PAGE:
Why? Straight people

Gay Christians are the canary in the coal mine. The challenges gay Christians face in our churches are just the first symptoms of a much larger problem: we aren’t teaching anyone in our churches to take seriously what the Bible has to say about intimacy and family. Instead, we preach the tenets of the sexual revolution with Jesus sprinkles on top: we offer romance and codependency with one’s spouse as the solution to loneliness. As a result, pornography, casual Christian dating, sex outside of marriage, ignoring the call to raise children, adultery, and divorce are rampant in our churches, hurting straight people. Teaching what the Bible has to say about abstinent singleness, discernment, vocational singleness, and Christian marriage PLUS taking practical steps to support these in our churches will bless all Christians—straight and gay.

How can the Anglican Church in North America offer something better than gay marriage?

1. Teach every Christian to think theologically about sexual stewardship

We need to explain how God created everyone for intimacy in the context of family. Our churches must teach that God first calls everyone to a period of temporary singleness during which we discern whether we are called to a lifetime vocation of singleness or a lifetime vocation of Christian marriage with someone of the opposite sex. We should teach that every Christian has the same inherent capacity for both vocations and every Christian, gay or straight, should offer the question of vocational singleness or Christian marriage to God.

2. Speak with clarity and charity about LGBT+ topics

Our churches must talk publicly about the cultural questions in the intersection of faith and sexuality. With compassion and theological accuracy, they need to explore the following questions: How does same-sex attraction develop? What part did God play and why? Does same-sex attraction change? How should gay people meet their intimacy needs? How do LGBT+ people fit in God’s story? How is God’s invitation to LGBT+ people good? If we taught about these topics, everyone in your church would know how to love LGBT+ people well and reflect the love of Christ in conversations about sexuality. Plus, gay people in your church who are still in the closet would know what you believe, your love for them, and that it is safe to share their story.

3. Talk to kids before they realize they are gay

Most churches wait until teens share that they are gay to address the topic of homosexuality. But on average, teens wait five years after first recognizing their same-sex attraction to talk to a parent or pastor. That means gay teens spend five years making sense of their sexuality alone, often leading to shame+depression+suicidality, adopting a progressive sexual ethic, or both. Our churches need to talk about the possibility of same-sex attraction in age-appropriate ways across the lifespan. Before a teen realizes he or she experiences same-sex attraction, the teen should hear that gay people don’t choose who they are attracted to, that they have nothing to be ashamed about, that we won’t try to fix them, that we don’t love them any less, and that God has good and beautiful plans for them. In churches where these steps are taken, teens would quickly share with their parents and pastors about their same-sex attractions, inviting parents and pastors to help them learn how to steward their sexuality in God-honoring ways.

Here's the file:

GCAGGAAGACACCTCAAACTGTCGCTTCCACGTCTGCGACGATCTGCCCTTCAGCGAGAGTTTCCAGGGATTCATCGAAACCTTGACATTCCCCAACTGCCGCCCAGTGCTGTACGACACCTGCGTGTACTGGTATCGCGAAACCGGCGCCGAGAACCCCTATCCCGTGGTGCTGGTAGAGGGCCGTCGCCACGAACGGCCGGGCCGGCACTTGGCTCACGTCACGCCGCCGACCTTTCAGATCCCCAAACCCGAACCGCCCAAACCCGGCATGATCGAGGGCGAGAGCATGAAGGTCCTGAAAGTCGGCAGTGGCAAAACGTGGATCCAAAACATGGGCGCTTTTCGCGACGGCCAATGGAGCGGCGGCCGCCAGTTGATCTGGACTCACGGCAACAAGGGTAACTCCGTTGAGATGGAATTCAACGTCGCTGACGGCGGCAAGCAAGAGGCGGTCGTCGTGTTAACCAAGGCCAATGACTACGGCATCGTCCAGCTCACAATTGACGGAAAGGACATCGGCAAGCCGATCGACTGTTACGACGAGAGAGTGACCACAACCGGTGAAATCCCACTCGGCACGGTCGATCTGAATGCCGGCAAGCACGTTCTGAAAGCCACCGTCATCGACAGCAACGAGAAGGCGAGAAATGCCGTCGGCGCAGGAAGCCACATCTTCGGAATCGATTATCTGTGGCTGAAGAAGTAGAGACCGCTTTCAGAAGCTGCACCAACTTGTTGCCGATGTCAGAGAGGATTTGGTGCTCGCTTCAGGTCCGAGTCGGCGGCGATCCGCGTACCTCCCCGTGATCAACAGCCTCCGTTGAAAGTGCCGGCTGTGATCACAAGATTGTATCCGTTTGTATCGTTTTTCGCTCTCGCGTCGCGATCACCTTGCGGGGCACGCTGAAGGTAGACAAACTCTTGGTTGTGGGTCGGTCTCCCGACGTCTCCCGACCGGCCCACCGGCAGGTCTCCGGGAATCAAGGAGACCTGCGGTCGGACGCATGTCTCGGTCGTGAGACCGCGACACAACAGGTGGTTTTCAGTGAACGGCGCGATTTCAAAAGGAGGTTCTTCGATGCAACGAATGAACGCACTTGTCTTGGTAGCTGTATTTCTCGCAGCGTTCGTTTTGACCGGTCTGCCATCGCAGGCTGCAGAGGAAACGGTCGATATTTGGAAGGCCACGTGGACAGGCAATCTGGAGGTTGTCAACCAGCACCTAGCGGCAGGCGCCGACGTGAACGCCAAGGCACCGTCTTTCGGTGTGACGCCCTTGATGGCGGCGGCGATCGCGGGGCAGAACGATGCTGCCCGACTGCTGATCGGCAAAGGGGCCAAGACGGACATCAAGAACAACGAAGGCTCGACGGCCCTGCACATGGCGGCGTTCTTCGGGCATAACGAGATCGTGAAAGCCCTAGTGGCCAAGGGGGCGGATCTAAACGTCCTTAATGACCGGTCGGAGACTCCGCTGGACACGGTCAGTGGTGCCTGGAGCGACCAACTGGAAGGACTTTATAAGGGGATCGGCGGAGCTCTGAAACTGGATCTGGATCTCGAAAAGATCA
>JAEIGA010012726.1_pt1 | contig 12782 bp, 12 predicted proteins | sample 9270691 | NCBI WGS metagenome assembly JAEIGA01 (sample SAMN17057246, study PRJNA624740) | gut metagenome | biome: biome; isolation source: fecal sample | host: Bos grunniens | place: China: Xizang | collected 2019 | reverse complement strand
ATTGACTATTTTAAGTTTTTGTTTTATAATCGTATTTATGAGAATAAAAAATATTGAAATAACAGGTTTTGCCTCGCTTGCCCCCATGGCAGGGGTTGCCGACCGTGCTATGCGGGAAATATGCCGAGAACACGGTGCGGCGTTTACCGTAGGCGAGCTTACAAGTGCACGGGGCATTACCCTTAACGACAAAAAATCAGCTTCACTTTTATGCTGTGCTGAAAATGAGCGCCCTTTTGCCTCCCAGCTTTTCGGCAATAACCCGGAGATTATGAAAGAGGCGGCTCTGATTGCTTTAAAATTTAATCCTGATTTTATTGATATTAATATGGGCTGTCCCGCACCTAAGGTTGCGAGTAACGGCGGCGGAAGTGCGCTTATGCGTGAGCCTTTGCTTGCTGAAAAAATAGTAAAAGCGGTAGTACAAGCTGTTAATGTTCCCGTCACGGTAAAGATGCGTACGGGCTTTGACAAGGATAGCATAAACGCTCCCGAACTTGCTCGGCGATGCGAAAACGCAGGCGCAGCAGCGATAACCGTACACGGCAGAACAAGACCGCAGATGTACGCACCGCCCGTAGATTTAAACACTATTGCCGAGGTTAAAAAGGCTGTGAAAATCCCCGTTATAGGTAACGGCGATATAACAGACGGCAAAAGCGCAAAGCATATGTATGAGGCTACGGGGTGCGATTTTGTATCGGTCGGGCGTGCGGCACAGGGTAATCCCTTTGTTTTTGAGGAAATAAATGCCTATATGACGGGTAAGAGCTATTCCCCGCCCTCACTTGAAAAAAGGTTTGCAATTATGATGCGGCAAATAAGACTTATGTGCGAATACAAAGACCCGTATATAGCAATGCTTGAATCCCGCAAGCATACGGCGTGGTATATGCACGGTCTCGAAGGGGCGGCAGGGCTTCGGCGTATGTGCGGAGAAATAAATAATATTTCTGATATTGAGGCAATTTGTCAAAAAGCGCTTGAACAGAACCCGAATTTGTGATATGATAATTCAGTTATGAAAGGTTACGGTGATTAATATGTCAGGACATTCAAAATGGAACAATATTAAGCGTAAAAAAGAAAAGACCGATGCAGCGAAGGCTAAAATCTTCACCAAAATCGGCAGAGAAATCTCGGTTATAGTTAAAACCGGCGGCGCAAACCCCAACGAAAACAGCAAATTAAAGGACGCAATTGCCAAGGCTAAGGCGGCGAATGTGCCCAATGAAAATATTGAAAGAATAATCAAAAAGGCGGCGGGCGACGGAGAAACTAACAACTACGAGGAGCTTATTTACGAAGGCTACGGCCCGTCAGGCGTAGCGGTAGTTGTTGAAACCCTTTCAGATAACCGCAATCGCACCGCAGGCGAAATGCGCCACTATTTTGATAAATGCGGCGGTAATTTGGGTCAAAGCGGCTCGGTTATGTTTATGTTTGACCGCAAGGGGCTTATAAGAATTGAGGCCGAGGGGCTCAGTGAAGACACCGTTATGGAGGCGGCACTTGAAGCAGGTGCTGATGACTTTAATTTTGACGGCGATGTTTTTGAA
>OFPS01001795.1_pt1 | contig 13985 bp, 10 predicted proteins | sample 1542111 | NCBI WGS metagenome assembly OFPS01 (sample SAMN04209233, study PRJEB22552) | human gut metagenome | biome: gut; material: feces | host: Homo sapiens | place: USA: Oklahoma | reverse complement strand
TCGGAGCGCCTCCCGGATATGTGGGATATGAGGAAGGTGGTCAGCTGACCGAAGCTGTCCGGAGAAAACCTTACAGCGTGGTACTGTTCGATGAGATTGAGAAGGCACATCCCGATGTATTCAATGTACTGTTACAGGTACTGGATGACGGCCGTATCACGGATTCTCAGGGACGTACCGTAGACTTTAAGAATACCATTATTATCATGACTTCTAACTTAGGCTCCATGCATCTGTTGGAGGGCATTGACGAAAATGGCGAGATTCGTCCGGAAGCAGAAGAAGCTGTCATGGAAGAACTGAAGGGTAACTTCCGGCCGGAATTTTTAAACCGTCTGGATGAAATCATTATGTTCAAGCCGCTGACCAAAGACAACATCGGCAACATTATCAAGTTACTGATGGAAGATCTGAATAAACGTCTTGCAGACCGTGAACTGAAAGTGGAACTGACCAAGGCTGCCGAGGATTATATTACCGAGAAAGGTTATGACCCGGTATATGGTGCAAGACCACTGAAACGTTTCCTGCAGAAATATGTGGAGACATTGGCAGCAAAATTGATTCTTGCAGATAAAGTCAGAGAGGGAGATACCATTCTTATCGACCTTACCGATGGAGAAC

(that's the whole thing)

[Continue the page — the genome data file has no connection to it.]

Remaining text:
4. Provide effective pastoral care to gay people

Our churches must provide effective pastoral care to gay Christians. Pastors and lay leaders need to do what it takes to gain the competency to provide pastoral care to gay people. While licensed counselors still may be included to help address clinical levels of anxiety or depression, these churches should recognize that same-sex attractions are not a mental illness to be cured. Parents and pastors need to help gay people integrate their faith and sexuality in ways that lead to thriving in this life and deep relationships with God and friends.

5. Help those in vocational singleness and mixed-orientation marriages thrive

Our churches need to become places where gay people could thrive in vocational singleness or Christian marriage with reasonable effort. These churches should teach about the theology of vocational singleness in Scripture, celebrate those thriving in vocational singleness, and invite all people—gay or straight—to discern whether God is calling them to vocational singleness or marriage. Most importantly, these churches must be places where those called to vocational singleness can find the same depth of family that married people find, whether that be through intentional Christian communities or helping celibates move in with married people to be a part of their family. Then, these churches need to teach about the possibility of mixed-orientation marriages for gay people, cautioning against getting into these recklessly while highlighting the beauty and brokenness of real stories.

I pray that ACNA churches will look honestly at the destructive results of teaching poorly about sexual ethics (or not teaching about sexual ethics at all) and doing little to make God’s paths viable for gay Christians. I pray that ACNA churches will begin teaching what the Bible has to say about sexuality with charity and clarity. I pray that ACNA churches will do what it takes to help gay Christians thrive according to God’s wisdom. I pray that those who do not yet know Jesus will see the beautifully strange testimonies of gay Christians thriving in our churches according to God’s teachings and that those testimonies will draw those non-Christians closer to Jesus.

In a few words, I pray that we Anglicans make good on our decades-long commitment to offering gay people something better than gay marriage.

Pieter has already partnered with multiple ACNA churches to help them become places where gay people can thrive according to a traditional sexual ethic. Contact Pieter today at to learn more about partnership with your church.

Published on

May 13, 2020


Pieter Valk

Pieter Valk is a member of Church of the Redeemer Anglican in Nashville, TN. Pieter is the Director of EQUIP and a clinical mental health counselor at a local Christian university.

View more from Pieter Valk